These toxins often result in the cat’s gums becoming inflamed.

Stage 2: Periodontitis

Periodontitis is the final stage of Maine Coon periodontal disease and is not reversible.

It occurs when a cat’s gingivitis is left untreated and is very serious for your Maine Coons health and well-being.

What is periodontitis?

Periodontitis occurs when the soft tissues and bones of your Maine Coons mouth have been affected.

Cats suffering from periodontitis will have periodontal ligament damage, receding gums, and/or bone loss.

If you suspect your cat has periodontitis, seek immediate veterinary professional assistance.

An owner must never delay seeking professional help at this stage since the plaque on your Maine Coons teeth will have built up in the cat’s gum lines.

This plaque will have then reacted with the minerals and saliva from your cat’s mouth, leading to the formation of tartar.

Tartar irritates a cat’s gums and needs to be mechanically removed as soon as possible, to prevent Maine coon tooth loss.

How To Brush Your Maine Coons Teeth

In order to keep your Maine Coon cat’s teeth clean and healthy, brush your cat’s teeth on a regular basis, ideally daily.

This is important since regular brushing helps to prevent plaque building up on your Maine Coons teeth, which if left untreated can lead to tooth decay and gum disease.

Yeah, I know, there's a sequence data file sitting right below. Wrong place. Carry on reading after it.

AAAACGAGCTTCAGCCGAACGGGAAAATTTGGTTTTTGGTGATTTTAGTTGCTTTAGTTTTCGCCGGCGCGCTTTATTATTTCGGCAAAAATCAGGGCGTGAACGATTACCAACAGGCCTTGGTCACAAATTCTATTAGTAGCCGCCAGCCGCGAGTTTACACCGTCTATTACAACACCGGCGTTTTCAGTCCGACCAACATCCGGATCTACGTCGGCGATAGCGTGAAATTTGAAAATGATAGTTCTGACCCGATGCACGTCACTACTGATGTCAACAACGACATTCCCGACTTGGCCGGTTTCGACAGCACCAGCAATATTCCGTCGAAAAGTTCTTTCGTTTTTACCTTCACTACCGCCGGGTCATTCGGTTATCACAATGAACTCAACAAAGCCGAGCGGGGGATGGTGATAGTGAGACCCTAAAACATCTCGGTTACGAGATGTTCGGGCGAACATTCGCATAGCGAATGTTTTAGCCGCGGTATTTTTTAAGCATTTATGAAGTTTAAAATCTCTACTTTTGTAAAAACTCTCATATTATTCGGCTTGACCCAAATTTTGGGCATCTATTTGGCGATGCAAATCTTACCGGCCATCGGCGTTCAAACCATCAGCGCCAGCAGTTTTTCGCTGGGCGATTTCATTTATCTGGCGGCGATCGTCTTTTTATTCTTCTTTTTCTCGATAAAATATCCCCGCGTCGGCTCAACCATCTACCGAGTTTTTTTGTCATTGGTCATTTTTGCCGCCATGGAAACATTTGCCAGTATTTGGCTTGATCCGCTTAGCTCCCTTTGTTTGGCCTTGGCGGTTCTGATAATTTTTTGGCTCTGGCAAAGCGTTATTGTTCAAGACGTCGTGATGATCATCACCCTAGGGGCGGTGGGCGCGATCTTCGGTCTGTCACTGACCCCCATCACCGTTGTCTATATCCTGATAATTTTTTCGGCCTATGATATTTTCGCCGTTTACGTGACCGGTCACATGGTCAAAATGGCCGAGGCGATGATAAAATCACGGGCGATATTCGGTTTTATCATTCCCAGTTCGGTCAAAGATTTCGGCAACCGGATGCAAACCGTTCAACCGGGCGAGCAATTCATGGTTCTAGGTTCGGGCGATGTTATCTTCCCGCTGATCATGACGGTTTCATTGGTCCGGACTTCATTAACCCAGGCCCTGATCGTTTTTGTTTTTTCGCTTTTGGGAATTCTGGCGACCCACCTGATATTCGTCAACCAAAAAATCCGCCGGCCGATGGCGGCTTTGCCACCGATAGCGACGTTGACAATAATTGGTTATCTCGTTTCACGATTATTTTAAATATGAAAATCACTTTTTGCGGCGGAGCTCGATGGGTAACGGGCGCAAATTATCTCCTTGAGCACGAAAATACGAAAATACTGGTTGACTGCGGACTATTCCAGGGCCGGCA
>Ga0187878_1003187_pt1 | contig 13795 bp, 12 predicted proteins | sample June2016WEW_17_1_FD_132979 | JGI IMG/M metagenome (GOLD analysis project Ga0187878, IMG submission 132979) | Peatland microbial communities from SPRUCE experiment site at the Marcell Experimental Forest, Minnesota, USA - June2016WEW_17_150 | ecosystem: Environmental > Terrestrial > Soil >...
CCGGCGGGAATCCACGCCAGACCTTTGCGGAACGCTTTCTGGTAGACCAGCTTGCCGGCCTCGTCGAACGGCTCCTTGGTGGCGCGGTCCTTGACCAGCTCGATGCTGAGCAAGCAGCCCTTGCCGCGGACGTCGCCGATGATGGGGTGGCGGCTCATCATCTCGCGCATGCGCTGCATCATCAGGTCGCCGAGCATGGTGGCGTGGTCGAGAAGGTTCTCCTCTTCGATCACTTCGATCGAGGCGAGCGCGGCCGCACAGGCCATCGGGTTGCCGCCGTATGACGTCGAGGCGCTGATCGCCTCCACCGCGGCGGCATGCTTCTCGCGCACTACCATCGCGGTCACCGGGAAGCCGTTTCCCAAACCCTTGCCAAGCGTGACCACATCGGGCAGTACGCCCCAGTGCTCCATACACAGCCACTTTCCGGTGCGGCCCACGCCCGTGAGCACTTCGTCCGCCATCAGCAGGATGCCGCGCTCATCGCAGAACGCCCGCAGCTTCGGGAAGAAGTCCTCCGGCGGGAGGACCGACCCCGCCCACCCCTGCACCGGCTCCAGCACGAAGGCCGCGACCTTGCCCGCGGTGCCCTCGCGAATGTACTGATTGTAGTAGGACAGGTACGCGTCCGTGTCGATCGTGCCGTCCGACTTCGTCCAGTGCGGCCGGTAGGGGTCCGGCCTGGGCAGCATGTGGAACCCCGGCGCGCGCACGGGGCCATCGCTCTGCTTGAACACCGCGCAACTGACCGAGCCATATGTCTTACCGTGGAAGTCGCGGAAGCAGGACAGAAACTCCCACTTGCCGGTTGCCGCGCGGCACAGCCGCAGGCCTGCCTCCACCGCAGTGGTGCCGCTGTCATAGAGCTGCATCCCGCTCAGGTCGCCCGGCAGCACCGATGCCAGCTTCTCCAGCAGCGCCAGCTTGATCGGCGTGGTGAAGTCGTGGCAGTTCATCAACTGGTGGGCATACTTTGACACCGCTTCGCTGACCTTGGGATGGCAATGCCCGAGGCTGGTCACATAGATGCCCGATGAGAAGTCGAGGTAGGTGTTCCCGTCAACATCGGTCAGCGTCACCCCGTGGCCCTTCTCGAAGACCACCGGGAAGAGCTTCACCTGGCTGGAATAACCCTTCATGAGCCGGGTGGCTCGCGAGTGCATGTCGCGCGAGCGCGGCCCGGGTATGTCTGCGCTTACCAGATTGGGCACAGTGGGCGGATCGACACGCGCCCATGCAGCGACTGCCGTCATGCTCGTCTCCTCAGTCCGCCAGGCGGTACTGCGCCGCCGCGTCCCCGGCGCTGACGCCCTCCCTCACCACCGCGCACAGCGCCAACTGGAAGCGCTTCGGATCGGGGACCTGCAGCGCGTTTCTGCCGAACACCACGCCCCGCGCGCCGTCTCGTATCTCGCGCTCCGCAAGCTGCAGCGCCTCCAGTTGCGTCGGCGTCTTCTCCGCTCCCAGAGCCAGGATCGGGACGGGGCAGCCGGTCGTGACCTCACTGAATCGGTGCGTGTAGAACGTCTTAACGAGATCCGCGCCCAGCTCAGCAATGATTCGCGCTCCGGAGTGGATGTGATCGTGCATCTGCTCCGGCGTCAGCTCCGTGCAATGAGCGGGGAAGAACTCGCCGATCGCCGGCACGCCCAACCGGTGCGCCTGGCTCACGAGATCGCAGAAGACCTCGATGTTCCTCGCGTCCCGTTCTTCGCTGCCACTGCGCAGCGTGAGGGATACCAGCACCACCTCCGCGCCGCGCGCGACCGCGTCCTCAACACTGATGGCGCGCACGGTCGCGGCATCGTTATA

If cleaning your cat’s teeth regularly proves challenging, make sure that your Maine Coon tooth care brushing routine is undertaken no less than 2-4 times a week.

Whilst this frequency might seem high, it is vital since your cat cannot brush their own teeth!

Owners should only use toothbrushes that have been specifically designed for cats.

NEVER use a human toothbrush on your cat!

This is because your cat’s jaw is far smaller, therefore a human toothbrush will be too big, and may cause damage to your cat’s mouth.

Cat toothbrushes are also designed with finer bristles, which are very soft on the cat’s teeth and gums. By comparison, a human’s toothbrush bristles are far thicker. 

Additionally, owners should also only use toothpaste that has been specifically designed for cats.

Human toothpaste must not be used on cats, EVER. Never risk the health of your cat. Always buy toothpaste designed specifically for cats, such as this one on Amazon.

If you find your cat isn’t a fan of the vanilla/mint flavoring, consider a more poultry-tasting cat toothpaste, like this one.

This is my favorite cat toothpaste, which from experience we find our Maine Coon cats love the most!

Always remember that the entire teeth-brushing process must never be rushed.

Instead, create a calm and loving environment. Always go at your Maine Coons pace, not yours.

The table below shows a 10-step guide to brushing your Maine Coons teeth correctly:

Start YoungThe best time to introduce a Maine
Coon tooth care routine is whilst
your cat is a kitten
Go SlowGive your cat a cuddle,
and let them lick your buttery
finger. With the other hand,
gently stroke their mouth
and jawline. If they do not like
being stroked on their mouth,
stop immediately. Reward them
for good behavior